Monday, April 16, 2018

Painted Garden Mini Marker Plant Labels with Cricut Lettering

My pretty painted garden large labels created for the fruit trees, shrubs, and berries were so nice that I couldn't resist trying a mini marker version.  My hodge podge of chicken scratched plain popsicle sticks (weathered and faded to unreadable) and nursery labels looked so terrible sad by comparison in the veggie garden. 

To make your own similar tags, you will need a cutter, vinyl (outdoor is best suited), tools, and transfer tape, Popsicle sticks, and suitable paint or clear coat protector.  Scrap materials to protect your surfaces whilst painting are always handy, too! I used a box as my "paint booth". :)  Instead of using the sticks plain or with a protective clear coat, as with my large plant labels, I opted for white on grey. The grey is similar to our house trim but also blends beautifully into the garden.  

If you don't have a computer-controlled cutter or feel like doing something different you can also make markers using stickers, adapt our painted plant label DIY with smaller stencils, or freehand (in which case, you are awesome - my painting wouldn't make the cut!). It used to drive me crazy when DIY posts only suited people with cutting machines, so even though I am now a very happy Cricut owner, I will still try to ensure that the DIY posts we share here on our blog have variations that work for people crafting without cutters.

  • Prepare Popsicle-style wooden sticks or alternative marker base of a suitable size by painting or clear coating to protect from water/weather damage (optional, but recommended for longevity). Follow the instructions and safety precautions for your chosen product and allow to dry thoroughly before adding lettering. 
  • Create your lettering. I used Adobe InDesign to make mine and imported it as a single image (easy to size perfectly), but you can easily import from another program as a .jpg or .png (example here), or just create the typography directly in Cricut Design Space (example here). 
  • If using custom vinyl to create your template, ensuring the text size if suited to the sticks, cut on the machine then separate to weed the excess material away from the text template. Patience...  Tips: The smaller the stick, the trickier the cutting and weeding of the lettering will be..  I used small popsicle sticks (roughly 1cm wide) as these were what I had in my garden supplies and a cursive font to assist weeding, but it was still VERY fiddly work!  If doing again (and I probably will), I would use larger sticks to allow larger lettering.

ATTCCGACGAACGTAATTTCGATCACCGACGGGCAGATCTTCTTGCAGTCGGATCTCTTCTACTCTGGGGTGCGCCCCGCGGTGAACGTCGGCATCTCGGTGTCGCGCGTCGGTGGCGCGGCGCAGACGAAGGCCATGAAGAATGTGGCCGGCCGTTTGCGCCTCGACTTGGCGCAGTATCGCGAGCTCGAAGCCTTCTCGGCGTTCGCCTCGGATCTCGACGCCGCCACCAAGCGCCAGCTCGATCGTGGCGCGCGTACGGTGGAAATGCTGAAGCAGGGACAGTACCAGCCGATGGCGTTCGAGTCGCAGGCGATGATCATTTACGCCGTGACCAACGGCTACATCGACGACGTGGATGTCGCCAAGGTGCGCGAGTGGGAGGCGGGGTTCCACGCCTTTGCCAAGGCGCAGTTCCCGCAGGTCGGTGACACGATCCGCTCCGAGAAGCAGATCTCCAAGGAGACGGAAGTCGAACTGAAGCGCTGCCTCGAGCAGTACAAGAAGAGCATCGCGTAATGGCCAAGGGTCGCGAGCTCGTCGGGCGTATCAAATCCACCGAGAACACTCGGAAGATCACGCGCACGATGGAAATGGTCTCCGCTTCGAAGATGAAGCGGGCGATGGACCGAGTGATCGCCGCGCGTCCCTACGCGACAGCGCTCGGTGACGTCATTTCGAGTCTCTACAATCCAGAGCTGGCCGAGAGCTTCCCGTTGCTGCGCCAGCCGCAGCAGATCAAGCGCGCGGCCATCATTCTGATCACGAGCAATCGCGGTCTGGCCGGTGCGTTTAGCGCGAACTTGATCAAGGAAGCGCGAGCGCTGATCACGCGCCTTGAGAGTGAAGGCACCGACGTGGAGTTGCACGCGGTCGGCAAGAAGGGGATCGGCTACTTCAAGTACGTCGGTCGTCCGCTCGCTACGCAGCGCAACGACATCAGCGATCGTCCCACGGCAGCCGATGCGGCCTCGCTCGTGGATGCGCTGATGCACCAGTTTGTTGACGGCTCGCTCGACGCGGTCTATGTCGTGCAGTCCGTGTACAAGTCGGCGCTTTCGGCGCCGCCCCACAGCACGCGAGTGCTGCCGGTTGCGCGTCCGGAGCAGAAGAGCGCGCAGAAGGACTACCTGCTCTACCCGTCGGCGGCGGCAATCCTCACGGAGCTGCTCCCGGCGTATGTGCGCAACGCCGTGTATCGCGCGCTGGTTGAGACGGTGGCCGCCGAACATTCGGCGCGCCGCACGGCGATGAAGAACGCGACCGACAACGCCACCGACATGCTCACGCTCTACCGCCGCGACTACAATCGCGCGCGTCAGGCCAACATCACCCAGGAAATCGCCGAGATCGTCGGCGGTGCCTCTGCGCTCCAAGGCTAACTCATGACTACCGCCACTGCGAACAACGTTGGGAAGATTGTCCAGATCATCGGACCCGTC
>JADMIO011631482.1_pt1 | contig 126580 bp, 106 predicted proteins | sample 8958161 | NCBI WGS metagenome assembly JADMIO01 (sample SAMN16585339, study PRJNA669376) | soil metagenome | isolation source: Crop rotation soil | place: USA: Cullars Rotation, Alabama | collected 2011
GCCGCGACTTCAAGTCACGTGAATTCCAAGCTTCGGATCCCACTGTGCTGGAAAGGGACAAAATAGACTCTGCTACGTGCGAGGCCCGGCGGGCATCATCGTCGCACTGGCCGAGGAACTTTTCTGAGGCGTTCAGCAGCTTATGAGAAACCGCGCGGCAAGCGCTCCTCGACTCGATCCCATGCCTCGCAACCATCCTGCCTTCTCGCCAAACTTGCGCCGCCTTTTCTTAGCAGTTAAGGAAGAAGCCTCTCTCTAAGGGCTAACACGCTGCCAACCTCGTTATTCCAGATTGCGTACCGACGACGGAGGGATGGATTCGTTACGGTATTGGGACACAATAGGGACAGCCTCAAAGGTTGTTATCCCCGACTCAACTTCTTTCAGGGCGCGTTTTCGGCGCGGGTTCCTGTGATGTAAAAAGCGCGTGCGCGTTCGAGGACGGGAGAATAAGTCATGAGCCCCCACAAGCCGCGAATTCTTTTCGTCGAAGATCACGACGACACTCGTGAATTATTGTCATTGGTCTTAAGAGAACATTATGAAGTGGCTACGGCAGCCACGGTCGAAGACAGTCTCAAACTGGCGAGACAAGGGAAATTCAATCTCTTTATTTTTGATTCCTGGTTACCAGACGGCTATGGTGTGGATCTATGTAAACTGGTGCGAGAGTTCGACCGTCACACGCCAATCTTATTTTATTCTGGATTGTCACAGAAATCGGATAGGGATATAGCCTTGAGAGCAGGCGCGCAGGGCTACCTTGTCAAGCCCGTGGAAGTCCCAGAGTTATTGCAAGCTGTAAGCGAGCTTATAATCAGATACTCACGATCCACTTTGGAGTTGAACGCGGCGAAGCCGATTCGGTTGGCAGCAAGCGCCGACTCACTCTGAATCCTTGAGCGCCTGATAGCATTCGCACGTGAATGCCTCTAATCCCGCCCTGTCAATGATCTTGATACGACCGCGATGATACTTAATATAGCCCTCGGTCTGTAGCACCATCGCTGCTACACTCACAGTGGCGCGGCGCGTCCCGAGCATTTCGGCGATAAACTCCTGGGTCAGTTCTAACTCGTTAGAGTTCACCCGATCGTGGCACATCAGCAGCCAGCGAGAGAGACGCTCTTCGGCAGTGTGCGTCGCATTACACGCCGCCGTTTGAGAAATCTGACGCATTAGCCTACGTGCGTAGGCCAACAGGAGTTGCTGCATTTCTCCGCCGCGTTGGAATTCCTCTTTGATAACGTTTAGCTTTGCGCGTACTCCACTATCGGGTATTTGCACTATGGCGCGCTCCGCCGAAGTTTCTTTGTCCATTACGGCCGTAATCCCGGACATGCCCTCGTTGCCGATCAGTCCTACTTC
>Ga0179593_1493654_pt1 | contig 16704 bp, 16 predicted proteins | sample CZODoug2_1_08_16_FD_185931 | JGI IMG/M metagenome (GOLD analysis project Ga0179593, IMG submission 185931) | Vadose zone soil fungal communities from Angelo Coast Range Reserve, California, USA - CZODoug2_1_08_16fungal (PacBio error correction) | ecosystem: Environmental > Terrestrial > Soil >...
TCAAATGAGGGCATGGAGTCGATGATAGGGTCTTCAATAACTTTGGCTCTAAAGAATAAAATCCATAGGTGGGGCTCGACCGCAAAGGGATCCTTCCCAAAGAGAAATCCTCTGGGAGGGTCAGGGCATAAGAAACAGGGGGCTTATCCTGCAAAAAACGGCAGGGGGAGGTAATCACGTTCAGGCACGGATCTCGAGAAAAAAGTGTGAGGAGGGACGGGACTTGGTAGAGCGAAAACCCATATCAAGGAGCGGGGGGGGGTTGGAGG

• Transfer the text onto your prepared sticks. 
    • If the wording weeds cleanly, use your preferred transfer tape (I use clear peel and stick laminate instead) to transfer the templates onto the prepared sticks. 
    • If the wording lifts from the backing during weeding, it can be carefully positioned manually onto the prepared sticks (as shown in the collage above). 
  • Rub to burnish firmly into place to avoid lifting or bleeding. If you have positioned manually instead of with transfer tape, cover with a thin protective layer (e.g. baking paper, plastic bag, or similar) to help protect the vinyl before rubbing and be sure to burnish well. 
  • Optional: If you have used non-outdoor vinyl or want to add extra protection, you can add a layer of compatible clear protective topcoat, if you wish. Allow to dry thoroughly before use.  Lesson learned: A few of my pieces weren't firmly burnished into place and the edges lifted slightly when the top coat was applied/dried. I recoated these markers for extra weather seal and protection but would be more diligent in my application next time around. 

I LOVE the look of the finished markers and the way they help the whole garden tie together and in with the house, but it was trickier than expected hence the addition of my tips and lessons learned above.   I definitely think I will use this technique again in the new garden, at least for marking smaller perennial plantings if not the whole garden, but with wider sticks to make things a little easier and extra care in burnishing.

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